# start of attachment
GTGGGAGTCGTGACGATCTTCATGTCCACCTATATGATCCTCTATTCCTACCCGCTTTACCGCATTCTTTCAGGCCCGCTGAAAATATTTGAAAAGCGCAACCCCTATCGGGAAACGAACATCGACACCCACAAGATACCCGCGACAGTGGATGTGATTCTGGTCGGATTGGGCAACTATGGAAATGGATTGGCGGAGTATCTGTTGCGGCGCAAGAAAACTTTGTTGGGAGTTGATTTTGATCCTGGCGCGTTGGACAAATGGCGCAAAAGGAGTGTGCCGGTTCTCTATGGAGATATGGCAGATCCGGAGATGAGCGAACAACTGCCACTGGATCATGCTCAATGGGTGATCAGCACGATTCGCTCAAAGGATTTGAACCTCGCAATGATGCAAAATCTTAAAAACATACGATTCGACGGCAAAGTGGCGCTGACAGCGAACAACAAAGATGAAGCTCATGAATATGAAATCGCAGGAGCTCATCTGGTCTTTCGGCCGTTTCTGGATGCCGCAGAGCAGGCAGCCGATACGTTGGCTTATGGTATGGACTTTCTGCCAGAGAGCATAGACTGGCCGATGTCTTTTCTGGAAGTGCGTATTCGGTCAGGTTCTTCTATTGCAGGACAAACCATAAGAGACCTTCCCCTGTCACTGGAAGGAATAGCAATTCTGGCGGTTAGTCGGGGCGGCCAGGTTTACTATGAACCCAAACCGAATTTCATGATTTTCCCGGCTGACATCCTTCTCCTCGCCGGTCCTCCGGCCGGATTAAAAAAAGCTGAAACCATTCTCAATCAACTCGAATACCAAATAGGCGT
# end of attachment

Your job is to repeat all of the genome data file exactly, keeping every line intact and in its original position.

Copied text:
GTGGGAGTCGTGACGATCTTCATGTCCACCTATATGATCCTCTATTCCTACCCGCTTTACCGCATTCTTTCAGGCCCGCTGAAAATATTTGAAAAGCGCAACCCCTATCGGGAAACGAACATCGACACCCACAAGATACCCGCGACAGTGGATGTGATTCTGGTCGGATTGGGCAACTATGGAAATGGATTGGCGGAGTATCTGTTGCGGCGCAAGAAAACTTTGTTGGGAGTTGATTTTGATCCTGGCGCGTTGGACAAATGGCGCAAAAGGAGTGTGCCGGTTCTCTATGGAGATATGGCAGATCCGGAGATGAGCGAACAACTGCCACTGGATCATGCTCAATGGGTGATCAGCACGATTCGCTCAAAGGATTTGAACCTCGCAATGATGCAAAATCTTAAAAACATACGATTCGACGGCAAAGTGGCGCTGACAGCGAACAACAAAGATGAAGCTCATGAATATGAAATCGCAGGAGCTCATCTGGTCTTTCGGCCGTTTCTGGATGCCGCAGAGCAGGCAGCCGATACGTTGGCTTATGGTATGGACTTTCTGCCAGAGAGCATAGACTGGCCGATGTCTTTTCTGGAAGTGCGTATTCGGTCAGGTTCTTCTATTGCAGGACAAACCATAAGAGACCTTCCCCTGTCACTGGAAGGAATAGCAATTCTGGCGGTTAGTCGGGGCGGCCAGGTTTACTATGAACCCAAACCGAATTTCATGATTTTCCCGGCTGACATCCTTCTCCTCGCCGGTCCTCCGGCCGGATTAAAAAAAGCTGAAACCATTCTCAATCAACTCGAATACCAAATAGGCGT